Body weight of major pivotal clinical trials

ROCKET-AF (rivaroxaban)

RE-LY (dabigatran)

ARISTOTLE (apixaban)

ENGAGE-AF (edoxaban)

Warfarin group

 Mean or median

 body weight (kg)

 Total

81.6 ± 18.9

82.7 ± 19.7

82 (70–95)

N/A

 Asian/non-Asian

Asian: 66.4

Non-Asian: 82.7

Asian: 66.3 ± 12.8[a]

Non-Asian: 82.7 ± 19.2a

East-Asian: 67 (59–76)

Non-East Asian: 84 (72–97)

Asian: 66.4 ± 13.1a

Non-Asian: 86.7 ± 19.7a

 Proportion of pts ≤ 60 kg

N/A

2%[a] [b]

12.3%[a]

Total: 10%

Asian: 33.6%[a]

Non-Asian: 6.2%[a]

NOAC group

 Mean or median

 body weight (kg)

 Total

82.1 ± 19.1

(150 mg) 82.5 ± 19.4

(110 mg) 82.9 ± 19.9

80 (70–96)

N/A

 Asian/non-Asian

Asian: 67.3

Non-Asian: 83.1

Asian: 66.3 ± 12.8a

Non-Asian: 82.7 ± 19.2a

East-Asian: 66 (58–75)

Non-East Asian: 84 (72–97)

Asian: 66.4 ± 13.1a

Non-Asian: 86.7 ± 19.7a

 Proportion of pts ≤ 60 kg

N/A

2%[a] [b]

12.3%[a]

HDER: 9.7%

LDER: 9.9%

Abbreviations: HDER, higher dose edoxaban regimen; LDER, lower dose edoxaban regimen; NOAC, nonvitamin K antagonist oral anticoagulant.


Note: Values are mean ± standard deviation, median (interquartile).


a Indicates the data in pooled total study population with warfarin and NOAC groups.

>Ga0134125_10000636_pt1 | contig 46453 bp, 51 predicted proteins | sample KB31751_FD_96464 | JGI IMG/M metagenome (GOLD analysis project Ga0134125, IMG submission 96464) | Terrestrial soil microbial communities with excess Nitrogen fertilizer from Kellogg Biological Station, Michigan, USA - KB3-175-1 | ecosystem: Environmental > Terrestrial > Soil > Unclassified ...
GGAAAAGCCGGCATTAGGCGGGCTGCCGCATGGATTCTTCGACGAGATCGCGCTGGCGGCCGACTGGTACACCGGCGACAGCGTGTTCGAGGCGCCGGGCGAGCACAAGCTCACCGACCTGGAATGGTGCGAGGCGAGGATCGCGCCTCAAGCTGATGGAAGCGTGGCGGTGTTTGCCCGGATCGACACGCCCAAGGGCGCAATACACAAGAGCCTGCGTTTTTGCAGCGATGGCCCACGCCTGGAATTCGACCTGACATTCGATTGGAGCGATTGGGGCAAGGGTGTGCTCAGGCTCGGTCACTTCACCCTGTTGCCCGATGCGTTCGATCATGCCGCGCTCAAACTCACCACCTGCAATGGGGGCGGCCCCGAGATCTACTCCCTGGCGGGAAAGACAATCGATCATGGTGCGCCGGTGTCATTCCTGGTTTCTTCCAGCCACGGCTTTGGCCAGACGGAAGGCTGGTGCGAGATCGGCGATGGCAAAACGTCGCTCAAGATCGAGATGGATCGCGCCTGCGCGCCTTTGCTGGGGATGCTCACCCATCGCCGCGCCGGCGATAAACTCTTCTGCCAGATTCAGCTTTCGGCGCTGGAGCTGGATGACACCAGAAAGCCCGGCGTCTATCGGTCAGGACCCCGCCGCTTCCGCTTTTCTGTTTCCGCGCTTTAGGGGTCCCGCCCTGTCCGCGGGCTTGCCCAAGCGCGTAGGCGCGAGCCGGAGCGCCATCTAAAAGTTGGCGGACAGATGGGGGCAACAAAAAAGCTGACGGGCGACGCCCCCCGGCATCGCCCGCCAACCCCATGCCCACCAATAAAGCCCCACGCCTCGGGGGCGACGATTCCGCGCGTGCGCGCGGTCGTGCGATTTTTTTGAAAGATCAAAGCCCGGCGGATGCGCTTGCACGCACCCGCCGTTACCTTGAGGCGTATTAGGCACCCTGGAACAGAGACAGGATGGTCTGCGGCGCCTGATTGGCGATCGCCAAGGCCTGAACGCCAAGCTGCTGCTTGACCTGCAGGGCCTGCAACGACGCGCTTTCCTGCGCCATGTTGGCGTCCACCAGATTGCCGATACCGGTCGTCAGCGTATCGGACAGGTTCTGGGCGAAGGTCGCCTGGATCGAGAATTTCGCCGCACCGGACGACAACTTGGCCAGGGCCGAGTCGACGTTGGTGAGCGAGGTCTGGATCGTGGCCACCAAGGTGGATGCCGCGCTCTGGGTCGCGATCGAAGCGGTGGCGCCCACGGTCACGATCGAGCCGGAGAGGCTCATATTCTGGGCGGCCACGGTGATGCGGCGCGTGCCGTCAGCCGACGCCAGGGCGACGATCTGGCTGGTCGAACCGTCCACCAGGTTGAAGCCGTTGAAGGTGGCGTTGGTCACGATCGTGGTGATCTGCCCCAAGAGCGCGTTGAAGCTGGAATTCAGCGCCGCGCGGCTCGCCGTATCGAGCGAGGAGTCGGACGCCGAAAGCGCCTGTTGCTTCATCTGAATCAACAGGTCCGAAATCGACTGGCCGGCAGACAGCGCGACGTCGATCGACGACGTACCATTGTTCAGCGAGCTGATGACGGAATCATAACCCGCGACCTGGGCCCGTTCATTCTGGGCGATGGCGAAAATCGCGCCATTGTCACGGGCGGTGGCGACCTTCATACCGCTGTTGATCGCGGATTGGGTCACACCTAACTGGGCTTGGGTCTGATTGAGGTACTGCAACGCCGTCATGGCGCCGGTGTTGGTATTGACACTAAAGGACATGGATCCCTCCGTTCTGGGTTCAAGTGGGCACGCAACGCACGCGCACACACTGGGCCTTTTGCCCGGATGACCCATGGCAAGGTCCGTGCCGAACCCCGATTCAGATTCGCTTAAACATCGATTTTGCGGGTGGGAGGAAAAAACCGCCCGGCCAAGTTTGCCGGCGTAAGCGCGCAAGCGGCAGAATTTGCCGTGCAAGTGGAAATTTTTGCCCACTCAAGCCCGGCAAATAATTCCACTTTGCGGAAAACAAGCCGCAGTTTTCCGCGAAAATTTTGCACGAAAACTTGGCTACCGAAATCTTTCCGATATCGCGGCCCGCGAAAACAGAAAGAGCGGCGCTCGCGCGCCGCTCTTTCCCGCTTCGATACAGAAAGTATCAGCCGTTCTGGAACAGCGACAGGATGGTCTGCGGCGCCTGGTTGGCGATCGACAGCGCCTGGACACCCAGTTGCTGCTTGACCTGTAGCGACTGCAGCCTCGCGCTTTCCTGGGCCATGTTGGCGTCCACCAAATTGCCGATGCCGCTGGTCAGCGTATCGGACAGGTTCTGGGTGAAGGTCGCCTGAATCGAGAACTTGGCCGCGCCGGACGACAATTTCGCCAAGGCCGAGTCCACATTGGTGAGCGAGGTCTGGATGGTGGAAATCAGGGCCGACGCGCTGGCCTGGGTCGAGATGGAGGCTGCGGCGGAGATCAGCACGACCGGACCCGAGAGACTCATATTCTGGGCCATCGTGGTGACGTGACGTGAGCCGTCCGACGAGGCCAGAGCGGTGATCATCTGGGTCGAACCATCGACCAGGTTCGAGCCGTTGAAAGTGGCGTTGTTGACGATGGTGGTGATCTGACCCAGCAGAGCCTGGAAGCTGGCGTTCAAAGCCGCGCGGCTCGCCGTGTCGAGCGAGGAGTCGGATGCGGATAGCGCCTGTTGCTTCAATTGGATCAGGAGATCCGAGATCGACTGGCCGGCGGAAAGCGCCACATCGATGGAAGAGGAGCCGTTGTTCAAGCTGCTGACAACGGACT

b Less than 50 kg.


References: Wong KSL, Hu DY, Oomman A, et al. Rivaroxaban for stroke prevention in East Asian patients from the ROCKET AF trial. Stroke 2014;45(6):1739–1747; Hori M, Connolly SJ, Zhu J, et al. Dabigatran versus warfarin: effects on ischemic and hemorrhagic strokes and bleeding in Asians and non-Asians with atrial fibrillation. Stroke 2013;44:1891–1896; Goto S, Zhu J, Liu L, et al. Efficacy and safety of apixaban compared with warfarin for stroke prevention in patients with atrial fibrillation from East Asia: a subanalysis of the Apixaban for Reduction in Stroke and Other Thromboembolic Events in Atrial Fibrillation (ARISTOTLE) Trial. Am Heart J 2014;168(3):303–309; Chao TF, Chen SA, Ruff CT, et al. Clinical outcomes, edoxaban concentration, and anti-factor Xa activity of Asian patients with atrial fibrillation compared with non-Asians in the ENGAGE AF-TIMI 48 trial. Eur Heart J 2019;40(19):1518–1527.